`Climate change clear and present danger; ignore skeptics`
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Last Updated: Thursday, February 25, 2010, 09:16
United Nations: UN chief Ban Ki-moon has asked the officials gathered at the environment ministerial meeting in Bali to reject attempts by climate skeptics who question the existence of climate change especially after the controversy surrounding the errors that have surfaced.

"I urge you to reject the last-ditch attempts by climate skeptics to derail your negotiations by exaggerating shortcomings in the IPCC Fourth Assessment Report," Ban said.

"Tell the world that you unanimously agree that climate change is a clear and present danger, that you are working to implement agreements already made and that you are continuing negotiations under the UNFCCC to address climate change according to the demands of current scientific information," he added.

The 2007 report of Intergovernmental Panel on Climate Change erroneously claimed that Himalayan glaciers would melt away by 2035. The error has also been attributed to a typographical error with the words 2035 appearing instead of 2350.

Since the error surfaced there have been several calls for investigations into the work of the IPCC and resignations of its head Rajendra Pachauri, which he has refused to do.

"Some in media, and those who are sceptical about climate change, are currently having a field day, parsing every comma and cough in the IPCC 2007 assessment," Achim Steiner, head of the UN Environment Programme (UNEP) had noted.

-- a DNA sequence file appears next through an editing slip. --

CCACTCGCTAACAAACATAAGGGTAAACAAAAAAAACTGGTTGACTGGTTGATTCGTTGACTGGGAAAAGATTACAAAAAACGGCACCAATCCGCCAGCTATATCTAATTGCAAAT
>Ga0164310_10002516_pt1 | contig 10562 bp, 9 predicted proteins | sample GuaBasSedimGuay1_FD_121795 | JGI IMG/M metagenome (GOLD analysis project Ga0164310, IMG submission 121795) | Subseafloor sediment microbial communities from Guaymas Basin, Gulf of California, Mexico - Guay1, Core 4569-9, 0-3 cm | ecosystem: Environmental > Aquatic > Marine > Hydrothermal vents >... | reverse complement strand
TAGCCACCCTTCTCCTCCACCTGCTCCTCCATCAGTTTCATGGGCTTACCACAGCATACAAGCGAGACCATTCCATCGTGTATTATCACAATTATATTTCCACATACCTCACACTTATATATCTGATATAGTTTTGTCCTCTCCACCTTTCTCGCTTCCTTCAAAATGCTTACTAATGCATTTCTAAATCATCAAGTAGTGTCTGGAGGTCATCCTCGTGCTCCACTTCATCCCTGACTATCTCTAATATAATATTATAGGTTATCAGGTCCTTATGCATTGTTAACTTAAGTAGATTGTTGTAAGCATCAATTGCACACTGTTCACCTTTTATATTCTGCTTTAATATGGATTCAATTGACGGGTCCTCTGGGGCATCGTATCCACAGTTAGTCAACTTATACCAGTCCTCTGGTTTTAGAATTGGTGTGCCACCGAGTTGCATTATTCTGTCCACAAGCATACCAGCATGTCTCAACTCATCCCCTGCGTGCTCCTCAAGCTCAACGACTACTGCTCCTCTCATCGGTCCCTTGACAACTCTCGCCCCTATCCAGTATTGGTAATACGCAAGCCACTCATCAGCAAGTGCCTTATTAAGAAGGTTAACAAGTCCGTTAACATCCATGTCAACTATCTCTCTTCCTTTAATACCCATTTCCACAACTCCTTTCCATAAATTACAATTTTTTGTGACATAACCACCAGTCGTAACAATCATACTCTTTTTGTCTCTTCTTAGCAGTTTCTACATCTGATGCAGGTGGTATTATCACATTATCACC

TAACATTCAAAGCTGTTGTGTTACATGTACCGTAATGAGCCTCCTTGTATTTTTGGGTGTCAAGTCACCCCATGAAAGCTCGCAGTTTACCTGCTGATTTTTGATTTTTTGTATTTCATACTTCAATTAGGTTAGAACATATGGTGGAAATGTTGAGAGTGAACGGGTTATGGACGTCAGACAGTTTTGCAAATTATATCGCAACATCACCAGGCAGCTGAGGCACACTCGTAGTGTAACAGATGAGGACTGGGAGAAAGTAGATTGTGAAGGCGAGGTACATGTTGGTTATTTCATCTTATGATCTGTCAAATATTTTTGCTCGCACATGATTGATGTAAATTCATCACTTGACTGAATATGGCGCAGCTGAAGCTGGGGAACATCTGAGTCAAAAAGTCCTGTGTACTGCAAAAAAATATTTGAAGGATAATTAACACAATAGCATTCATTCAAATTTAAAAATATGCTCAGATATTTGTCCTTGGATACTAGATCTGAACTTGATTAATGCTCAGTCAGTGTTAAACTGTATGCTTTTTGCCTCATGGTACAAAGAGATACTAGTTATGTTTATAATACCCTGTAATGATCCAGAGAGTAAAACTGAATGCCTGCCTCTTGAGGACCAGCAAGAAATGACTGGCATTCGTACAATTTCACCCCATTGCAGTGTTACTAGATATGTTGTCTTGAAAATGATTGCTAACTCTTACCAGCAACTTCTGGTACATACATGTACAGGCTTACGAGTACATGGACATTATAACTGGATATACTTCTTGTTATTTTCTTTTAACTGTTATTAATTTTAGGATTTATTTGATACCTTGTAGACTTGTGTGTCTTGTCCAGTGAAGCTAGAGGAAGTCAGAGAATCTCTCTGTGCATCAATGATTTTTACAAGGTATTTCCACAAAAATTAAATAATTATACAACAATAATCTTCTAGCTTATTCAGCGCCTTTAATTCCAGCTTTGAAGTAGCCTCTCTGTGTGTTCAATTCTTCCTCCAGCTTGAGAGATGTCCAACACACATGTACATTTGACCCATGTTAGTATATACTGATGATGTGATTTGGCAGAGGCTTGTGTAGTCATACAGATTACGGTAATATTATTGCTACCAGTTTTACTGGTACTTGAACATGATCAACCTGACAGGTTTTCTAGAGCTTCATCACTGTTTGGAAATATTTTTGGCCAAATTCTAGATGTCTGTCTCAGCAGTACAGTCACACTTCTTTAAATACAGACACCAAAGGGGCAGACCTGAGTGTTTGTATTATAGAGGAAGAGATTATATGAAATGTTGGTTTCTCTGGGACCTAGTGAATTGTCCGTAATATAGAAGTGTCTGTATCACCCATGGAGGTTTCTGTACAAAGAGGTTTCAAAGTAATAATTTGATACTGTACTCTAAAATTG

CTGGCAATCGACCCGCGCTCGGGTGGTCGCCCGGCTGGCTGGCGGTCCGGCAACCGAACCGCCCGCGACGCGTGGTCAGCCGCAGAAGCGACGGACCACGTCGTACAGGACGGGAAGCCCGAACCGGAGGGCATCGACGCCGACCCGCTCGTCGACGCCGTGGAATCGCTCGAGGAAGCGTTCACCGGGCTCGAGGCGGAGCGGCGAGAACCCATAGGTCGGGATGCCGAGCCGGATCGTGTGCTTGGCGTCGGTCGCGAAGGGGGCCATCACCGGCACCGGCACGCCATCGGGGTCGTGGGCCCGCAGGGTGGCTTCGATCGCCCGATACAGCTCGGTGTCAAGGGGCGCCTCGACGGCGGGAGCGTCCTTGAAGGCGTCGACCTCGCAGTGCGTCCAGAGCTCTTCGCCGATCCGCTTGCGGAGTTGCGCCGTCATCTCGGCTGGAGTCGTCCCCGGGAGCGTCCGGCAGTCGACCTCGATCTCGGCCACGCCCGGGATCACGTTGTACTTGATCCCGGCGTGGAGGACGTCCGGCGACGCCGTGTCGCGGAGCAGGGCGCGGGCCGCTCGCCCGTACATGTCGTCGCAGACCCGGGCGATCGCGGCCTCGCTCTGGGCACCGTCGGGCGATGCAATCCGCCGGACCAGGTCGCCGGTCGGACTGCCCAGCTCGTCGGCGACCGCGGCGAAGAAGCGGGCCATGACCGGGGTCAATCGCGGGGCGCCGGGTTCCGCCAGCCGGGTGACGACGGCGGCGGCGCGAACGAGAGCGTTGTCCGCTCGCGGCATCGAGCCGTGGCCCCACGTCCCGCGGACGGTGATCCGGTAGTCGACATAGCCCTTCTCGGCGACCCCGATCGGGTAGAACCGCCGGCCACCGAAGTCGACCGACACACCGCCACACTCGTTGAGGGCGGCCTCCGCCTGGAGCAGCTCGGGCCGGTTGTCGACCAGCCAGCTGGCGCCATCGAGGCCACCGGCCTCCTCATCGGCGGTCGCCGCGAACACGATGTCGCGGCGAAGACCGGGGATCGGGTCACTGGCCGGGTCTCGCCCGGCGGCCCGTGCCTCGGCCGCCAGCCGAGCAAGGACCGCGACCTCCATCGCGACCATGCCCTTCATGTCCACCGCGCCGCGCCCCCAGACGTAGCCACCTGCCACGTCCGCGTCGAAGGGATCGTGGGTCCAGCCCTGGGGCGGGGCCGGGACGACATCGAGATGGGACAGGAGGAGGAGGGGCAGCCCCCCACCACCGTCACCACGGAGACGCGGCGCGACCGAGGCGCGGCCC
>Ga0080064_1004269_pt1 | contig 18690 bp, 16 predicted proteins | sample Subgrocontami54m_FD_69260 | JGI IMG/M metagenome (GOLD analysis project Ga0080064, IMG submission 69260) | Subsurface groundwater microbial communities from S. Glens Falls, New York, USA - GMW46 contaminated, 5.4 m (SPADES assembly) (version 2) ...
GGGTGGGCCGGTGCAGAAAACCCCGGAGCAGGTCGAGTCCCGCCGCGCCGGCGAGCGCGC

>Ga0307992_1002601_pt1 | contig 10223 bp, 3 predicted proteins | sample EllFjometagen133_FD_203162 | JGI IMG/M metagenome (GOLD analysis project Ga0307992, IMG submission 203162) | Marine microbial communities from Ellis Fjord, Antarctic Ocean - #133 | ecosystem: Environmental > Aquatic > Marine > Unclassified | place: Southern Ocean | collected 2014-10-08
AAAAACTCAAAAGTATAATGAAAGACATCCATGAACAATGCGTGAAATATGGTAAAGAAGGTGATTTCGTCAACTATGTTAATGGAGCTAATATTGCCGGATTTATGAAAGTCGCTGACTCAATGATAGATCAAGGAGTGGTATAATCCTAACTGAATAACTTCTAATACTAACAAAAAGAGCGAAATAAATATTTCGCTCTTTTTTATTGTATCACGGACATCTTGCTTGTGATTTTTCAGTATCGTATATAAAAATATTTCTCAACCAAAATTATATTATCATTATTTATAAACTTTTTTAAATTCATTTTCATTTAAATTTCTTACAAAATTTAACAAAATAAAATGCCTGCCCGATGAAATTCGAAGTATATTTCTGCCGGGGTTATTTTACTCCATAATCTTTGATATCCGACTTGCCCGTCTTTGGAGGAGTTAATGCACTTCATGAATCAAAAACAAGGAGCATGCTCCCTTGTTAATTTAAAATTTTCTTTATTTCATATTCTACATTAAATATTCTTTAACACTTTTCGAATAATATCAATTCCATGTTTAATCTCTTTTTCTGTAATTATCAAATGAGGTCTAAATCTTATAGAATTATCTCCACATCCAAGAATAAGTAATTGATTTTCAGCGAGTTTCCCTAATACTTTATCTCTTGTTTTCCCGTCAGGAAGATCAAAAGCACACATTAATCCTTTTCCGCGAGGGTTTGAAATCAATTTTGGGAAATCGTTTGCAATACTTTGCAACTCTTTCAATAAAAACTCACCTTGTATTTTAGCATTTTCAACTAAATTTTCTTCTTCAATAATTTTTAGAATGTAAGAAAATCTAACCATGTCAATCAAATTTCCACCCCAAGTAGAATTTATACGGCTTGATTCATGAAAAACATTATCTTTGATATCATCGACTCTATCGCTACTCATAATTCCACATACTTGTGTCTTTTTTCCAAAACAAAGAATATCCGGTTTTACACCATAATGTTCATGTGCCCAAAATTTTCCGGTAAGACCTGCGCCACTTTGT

The present debacle was preceded by another controversy, referred to as Climategate, which surfaced at the same time as the Climate Change Conference kicked off at Copenhagen in December 2009.

Hackers gained access to the data of the climate research centre of the UK-based East Anglia University and leaked confidential data including thousands of e-mails and documents between British and US scientists over the past ten years that have led to accusations that scientists amplified the nature and scope of the manmade climate crisis.

Some of the excerpts of the e-mails posted read, "The fact is that we can't account for the lack of warming at the moment and it is a travesty that we can't."

At the time, Pachauri noted that the hackers were performing illegal acts to undermine the efforts to combat climate change.

"The persons who have worked on this report, and those who unfortunately have been victims of this terrible and illegal act, are outstanding scientists, and have contributed enormously over the 20, 21 years of the existence of the IPCC," he said, at the time.

In his address to those attending the present Bali session, Ban noted that the Copenhagen climate conference had helped set a 2?C goal, mitigation commitments for all countries, funding for developing countries and address deforestation.


First Published: Thursday, February 25, 2010, 09:16

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